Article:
Kids and school gardens make a healthy combination, except in Chicago where the homegrown produce currently being harvested has been banned from school cafeterias.
"In a district that touts its use of some local produce in the lunchroom, the most local of all remains forbidden fruit," the Chicago Tribune reports. Tomatoes and herbs harvested by children apparently don’t meet the school district's rules, unlike Denver where school kitchens welcome fresh produce grown on site, according to "Most school garden produce is forbidden fruit in CPS lunchrooms."
Garden-based learning, studies show, helps kids become more interested in vegetables and inspires them to try different ones. Less than 10% of high school students eat the daily recommended servings of fruit (at least two) and vegetables (at least three), according to the CDC's "State Indicator Report on Fruits and Vegetables, 2009." Of course, adults didn't fare much better, with just 14% getting their five servings a day.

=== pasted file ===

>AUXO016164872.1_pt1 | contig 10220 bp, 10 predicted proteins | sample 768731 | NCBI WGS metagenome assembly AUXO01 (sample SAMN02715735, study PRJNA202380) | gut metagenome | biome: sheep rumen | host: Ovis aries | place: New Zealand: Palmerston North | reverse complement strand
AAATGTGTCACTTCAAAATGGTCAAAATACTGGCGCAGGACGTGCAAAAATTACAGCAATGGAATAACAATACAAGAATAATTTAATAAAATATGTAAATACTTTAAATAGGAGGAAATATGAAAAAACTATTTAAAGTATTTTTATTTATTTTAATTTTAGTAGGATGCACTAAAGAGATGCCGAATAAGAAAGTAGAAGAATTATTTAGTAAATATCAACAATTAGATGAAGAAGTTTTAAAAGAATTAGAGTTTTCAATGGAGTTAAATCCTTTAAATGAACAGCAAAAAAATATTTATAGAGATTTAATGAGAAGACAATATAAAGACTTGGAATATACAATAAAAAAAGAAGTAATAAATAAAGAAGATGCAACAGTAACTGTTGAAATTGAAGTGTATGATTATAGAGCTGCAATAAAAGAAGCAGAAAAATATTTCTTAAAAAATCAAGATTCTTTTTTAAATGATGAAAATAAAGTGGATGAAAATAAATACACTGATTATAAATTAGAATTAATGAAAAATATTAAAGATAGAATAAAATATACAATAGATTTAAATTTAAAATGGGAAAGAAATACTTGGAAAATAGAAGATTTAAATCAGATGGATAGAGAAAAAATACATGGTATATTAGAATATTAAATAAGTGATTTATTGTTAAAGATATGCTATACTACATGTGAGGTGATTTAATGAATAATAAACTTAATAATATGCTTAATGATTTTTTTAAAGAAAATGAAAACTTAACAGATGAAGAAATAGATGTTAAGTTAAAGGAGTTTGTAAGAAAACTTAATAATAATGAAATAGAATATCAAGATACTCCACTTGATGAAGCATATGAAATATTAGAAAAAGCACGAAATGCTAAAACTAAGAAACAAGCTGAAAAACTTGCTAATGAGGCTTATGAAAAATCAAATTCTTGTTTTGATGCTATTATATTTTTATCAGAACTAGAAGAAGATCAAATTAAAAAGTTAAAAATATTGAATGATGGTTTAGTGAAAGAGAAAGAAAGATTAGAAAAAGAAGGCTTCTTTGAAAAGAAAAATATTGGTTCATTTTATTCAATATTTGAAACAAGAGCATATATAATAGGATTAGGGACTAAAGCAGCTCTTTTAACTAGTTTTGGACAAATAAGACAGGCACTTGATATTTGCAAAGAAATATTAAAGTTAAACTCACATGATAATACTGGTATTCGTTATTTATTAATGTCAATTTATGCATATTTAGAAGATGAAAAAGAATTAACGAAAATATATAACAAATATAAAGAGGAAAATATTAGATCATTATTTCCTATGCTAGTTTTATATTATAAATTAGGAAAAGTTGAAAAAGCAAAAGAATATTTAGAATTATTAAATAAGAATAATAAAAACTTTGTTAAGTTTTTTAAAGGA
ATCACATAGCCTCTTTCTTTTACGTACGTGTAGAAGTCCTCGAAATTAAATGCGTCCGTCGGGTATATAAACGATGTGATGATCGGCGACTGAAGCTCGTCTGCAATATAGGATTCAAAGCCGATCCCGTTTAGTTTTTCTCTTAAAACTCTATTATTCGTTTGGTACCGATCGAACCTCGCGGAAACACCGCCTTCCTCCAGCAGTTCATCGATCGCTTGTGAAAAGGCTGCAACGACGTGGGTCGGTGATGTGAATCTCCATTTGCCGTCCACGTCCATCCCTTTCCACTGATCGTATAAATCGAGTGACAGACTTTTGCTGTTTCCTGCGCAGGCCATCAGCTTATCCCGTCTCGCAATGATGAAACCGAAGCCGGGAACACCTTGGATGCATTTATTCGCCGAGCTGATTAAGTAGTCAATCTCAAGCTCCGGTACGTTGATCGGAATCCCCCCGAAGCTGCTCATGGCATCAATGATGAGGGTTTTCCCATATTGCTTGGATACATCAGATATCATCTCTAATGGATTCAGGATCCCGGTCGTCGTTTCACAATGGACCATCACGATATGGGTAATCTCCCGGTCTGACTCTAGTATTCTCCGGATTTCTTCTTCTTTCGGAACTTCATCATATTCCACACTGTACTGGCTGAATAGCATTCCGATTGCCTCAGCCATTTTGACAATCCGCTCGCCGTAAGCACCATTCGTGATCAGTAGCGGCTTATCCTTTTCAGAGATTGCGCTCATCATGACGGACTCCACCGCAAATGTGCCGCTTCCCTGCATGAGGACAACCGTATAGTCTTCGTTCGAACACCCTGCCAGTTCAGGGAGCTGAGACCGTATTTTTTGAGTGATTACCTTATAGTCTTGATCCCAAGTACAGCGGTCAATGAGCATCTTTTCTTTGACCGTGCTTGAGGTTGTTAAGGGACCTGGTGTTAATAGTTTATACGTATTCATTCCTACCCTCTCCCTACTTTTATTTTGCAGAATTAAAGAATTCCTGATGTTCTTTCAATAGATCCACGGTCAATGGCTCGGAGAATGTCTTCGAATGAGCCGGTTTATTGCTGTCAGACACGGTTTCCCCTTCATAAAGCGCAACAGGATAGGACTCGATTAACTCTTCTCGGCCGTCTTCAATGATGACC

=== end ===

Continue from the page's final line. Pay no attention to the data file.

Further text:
Increasing the amount of produce in your diet doesn't mean increasing your food budget. Check out "30 ways in 30 days to stretch your fruit and vegetable budget."
And here are tips, courtesy of UC San Francisco Benioff Chldren's Hospital on "Encouraging Your Child to Eat Fruits and Vegetables." Among the advice: "Children can be very picky. It may take as many as 10 to 15 tries with a new food before a child is willing to accept it." Wow, 10 to 15 tries? Better start early in broccoli season.
Note to parents: Those chewy fake vegetables don't count. Note this story from the Los Angeles Times: "Stick with real fruit: Despite their claims otherwise, fruit leather, roll-ups and strips don't contain all the nutrients of whole fruit and often have added sugars and fats."
And don't bother hiding them in food such as chocolate cake either. That could backfire, as this Los Angeles Times story notes: "Picky eaters, sneaky parents."
—Mary Forgione / For the Los Angeles Times